Across the country are hundreds of high school football rivalries. Each might lay claim that it is special in many ways. In the heart of the great central valley of California is one such rivalry that is exceptional in its power over the people who have been part of it. Two high schools, Redwood and Mt. Whitney, began playing an annual football game against each other in 1955. The 50th game of this traditional rivalry was played in 2004 before 10,000 fans and a live television audience. The two schools, located only a few blocks from each other in Visalia, California, a city of 100,000 people, have maintained this intense rivalry for over 50 years like very few schools have ever done. The game is played before a packed stadium every year and the community claims it as the biggest event during the entire year. Part 1 explores the history of the Cowhide game, relating the early humble beginning when the original high school split into two schools. The evolution of the game over 50 years is explored. Using hundreds of questionnaires, newspaper accounts, and many interviews with those involved over the years, the real meaning of the Cowhide tradition is explored and the reasons are brought out as to why this rivalry has not only endured but has actually increased in strength over the years. Part 2 gives a detailed account of each of the 50 games, including the teams' records coming into the game, the results of any subsequent playoffs, and a complete roster of the teams for each year. The article of the local newspaper about the game is included in each chapter. At the end is an appendix of stats, a listing of head and assistant coaches, and other interesting items over the years. Finally there is an index of all the players who played in the game and what years they played.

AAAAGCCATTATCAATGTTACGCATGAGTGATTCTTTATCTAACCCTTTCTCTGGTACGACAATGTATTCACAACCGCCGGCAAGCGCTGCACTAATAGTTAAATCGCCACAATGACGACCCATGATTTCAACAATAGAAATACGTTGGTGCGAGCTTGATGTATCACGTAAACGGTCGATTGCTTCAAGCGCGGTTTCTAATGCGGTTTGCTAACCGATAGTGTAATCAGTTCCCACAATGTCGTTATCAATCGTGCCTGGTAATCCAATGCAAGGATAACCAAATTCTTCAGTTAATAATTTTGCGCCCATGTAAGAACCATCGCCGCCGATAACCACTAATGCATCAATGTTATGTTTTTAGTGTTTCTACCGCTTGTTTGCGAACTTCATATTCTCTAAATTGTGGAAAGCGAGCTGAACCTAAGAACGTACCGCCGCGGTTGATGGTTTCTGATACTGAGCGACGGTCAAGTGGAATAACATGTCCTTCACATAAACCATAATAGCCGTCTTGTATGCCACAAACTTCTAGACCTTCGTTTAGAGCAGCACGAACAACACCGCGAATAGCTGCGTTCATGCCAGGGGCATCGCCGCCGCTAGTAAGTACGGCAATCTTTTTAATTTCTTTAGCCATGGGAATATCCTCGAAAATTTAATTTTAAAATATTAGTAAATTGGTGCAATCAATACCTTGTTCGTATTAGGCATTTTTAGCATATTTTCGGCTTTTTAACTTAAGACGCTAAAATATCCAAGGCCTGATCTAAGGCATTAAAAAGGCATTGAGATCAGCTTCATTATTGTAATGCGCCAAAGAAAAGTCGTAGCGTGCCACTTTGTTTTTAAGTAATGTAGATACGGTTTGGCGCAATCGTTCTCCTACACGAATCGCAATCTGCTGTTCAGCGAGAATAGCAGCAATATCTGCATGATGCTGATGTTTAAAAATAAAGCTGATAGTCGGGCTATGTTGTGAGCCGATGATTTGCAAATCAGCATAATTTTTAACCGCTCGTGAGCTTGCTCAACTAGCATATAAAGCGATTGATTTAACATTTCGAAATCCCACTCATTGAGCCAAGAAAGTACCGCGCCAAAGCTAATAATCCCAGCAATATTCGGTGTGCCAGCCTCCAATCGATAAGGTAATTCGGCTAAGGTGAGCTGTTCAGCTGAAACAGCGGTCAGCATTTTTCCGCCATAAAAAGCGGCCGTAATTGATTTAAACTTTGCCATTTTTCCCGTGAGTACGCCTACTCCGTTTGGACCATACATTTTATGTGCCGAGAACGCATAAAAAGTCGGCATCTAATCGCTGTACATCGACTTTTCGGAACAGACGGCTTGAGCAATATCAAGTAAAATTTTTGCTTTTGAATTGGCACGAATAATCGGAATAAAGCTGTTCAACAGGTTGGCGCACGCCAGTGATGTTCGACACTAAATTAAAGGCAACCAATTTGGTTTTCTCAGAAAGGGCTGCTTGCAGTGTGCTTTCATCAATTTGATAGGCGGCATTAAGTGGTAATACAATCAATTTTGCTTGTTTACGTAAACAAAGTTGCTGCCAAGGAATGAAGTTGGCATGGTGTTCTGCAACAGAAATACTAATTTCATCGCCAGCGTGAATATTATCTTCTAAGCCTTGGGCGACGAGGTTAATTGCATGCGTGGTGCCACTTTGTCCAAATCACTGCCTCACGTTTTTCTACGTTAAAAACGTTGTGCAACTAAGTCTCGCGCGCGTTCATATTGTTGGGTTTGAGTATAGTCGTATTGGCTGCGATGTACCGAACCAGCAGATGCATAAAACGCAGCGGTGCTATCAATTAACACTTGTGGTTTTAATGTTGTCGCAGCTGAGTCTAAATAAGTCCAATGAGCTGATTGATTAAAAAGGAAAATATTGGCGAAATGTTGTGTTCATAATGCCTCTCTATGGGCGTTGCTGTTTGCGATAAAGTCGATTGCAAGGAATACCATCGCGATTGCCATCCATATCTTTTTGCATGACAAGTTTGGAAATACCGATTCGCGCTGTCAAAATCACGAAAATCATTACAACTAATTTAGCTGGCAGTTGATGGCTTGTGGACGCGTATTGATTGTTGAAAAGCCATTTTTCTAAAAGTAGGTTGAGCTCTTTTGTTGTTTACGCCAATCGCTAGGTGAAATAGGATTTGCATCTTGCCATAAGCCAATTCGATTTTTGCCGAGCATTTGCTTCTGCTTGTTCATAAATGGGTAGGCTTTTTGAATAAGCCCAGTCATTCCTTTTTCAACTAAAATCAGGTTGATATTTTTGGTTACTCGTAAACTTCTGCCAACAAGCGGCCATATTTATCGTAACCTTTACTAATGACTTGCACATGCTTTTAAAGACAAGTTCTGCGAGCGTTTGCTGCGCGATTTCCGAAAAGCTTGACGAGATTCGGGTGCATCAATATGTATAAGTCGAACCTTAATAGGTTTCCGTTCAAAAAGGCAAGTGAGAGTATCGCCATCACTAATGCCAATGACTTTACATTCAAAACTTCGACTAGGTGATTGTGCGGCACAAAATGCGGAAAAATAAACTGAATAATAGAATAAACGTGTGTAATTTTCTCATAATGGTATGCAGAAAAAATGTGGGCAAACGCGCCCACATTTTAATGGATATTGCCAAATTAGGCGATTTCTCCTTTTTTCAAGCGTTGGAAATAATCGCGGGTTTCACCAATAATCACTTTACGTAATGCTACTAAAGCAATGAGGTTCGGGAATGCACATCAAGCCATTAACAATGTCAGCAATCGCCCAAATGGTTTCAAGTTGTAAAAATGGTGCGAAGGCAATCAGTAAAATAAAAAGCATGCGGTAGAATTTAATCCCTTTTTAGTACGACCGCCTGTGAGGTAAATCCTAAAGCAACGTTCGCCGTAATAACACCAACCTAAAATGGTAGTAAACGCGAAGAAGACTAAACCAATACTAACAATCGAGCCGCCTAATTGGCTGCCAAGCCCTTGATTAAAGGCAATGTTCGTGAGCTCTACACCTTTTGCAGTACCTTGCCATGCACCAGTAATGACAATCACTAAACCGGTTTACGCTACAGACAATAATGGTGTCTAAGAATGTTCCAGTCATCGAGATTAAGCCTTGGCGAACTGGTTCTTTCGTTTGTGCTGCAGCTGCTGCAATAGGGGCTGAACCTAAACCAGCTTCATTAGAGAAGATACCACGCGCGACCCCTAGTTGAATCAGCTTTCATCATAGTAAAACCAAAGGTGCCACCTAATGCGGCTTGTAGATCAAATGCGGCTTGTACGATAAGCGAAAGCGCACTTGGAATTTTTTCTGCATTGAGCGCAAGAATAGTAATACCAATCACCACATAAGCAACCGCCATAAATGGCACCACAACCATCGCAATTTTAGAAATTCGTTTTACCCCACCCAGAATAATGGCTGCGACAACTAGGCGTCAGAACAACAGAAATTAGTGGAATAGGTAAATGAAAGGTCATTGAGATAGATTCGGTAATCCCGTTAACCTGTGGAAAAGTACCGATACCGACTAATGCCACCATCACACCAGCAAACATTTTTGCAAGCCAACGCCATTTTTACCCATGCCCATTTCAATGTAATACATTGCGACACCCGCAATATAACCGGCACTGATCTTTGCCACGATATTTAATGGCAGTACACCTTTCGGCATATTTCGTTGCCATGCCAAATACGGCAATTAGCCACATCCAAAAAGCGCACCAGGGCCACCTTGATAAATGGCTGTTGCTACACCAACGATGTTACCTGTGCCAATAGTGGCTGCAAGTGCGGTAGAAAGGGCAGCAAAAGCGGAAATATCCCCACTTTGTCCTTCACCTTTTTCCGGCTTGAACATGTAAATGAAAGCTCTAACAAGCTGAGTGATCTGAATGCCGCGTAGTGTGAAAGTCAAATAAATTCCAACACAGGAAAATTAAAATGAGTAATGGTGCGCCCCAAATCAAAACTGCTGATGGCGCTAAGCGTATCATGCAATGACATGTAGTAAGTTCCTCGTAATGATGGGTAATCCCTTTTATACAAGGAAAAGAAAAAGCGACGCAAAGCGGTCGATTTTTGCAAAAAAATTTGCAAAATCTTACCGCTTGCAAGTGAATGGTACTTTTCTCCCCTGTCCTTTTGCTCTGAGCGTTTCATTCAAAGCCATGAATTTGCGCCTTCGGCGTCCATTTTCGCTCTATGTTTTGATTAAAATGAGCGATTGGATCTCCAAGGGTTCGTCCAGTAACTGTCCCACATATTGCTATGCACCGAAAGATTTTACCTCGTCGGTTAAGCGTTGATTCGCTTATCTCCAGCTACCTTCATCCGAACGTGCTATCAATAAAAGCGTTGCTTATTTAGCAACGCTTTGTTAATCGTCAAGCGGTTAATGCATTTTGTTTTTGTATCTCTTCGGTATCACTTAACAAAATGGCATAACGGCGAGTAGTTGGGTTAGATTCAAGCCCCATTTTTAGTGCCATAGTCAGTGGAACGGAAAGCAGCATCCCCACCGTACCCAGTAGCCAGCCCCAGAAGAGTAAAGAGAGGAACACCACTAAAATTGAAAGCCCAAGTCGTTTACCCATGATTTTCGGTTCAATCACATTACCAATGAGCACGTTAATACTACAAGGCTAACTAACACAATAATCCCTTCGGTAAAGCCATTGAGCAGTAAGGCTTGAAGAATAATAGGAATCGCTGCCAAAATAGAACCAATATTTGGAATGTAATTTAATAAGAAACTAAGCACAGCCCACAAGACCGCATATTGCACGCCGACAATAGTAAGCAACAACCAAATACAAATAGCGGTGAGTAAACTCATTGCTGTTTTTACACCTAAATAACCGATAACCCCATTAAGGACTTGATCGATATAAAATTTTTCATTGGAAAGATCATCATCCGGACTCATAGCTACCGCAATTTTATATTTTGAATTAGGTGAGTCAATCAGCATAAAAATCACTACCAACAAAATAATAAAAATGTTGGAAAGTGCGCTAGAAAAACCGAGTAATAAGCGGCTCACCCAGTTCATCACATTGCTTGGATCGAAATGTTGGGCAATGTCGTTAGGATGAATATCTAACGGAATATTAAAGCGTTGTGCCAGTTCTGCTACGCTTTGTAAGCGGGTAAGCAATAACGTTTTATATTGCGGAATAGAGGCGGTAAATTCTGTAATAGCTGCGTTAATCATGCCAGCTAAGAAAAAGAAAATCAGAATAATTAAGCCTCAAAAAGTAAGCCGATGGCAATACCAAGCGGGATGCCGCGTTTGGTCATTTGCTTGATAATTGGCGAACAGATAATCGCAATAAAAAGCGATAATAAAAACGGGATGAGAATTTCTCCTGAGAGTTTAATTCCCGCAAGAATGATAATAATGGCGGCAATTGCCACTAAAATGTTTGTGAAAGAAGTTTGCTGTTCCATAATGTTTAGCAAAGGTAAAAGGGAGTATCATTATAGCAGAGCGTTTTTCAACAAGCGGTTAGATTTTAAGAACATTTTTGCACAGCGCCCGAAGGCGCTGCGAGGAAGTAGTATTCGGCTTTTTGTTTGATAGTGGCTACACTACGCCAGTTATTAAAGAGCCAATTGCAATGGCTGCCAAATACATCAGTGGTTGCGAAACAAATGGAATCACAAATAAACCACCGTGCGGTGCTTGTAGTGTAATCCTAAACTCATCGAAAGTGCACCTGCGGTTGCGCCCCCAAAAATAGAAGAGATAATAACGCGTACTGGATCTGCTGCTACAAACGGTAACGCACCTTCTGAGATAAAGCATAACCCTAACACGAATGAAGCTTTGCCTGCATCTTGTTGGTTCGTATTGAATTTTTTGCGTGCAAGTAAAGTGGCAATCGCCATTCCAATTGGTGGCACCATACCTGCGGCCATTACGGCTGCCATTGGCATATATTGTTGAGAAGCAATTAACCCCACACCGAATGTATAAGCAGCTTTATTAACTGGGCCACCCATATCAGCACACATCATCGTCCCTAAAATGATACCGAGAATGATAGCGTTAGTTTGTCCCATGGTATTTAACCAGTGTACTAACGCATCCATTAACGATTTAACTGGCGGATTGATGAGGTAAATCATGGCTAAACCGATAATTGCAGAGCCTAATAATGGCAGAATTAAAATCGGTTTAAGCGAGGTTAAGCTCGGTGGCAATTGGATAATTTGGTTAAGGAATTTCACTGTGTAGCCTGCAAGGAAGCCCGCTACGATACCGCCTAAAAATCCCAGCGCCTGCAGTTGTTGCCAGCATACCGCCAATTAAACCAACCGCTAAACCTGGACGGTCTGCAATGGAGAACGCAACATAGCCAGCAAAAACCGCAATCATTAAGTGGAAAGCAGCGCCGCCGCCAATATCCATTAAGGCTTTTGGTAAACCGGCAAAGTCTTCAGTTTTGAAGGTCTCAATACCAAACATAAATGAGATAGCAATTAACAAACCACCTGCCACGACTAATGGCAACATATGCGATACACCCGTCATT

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January 28, 2013
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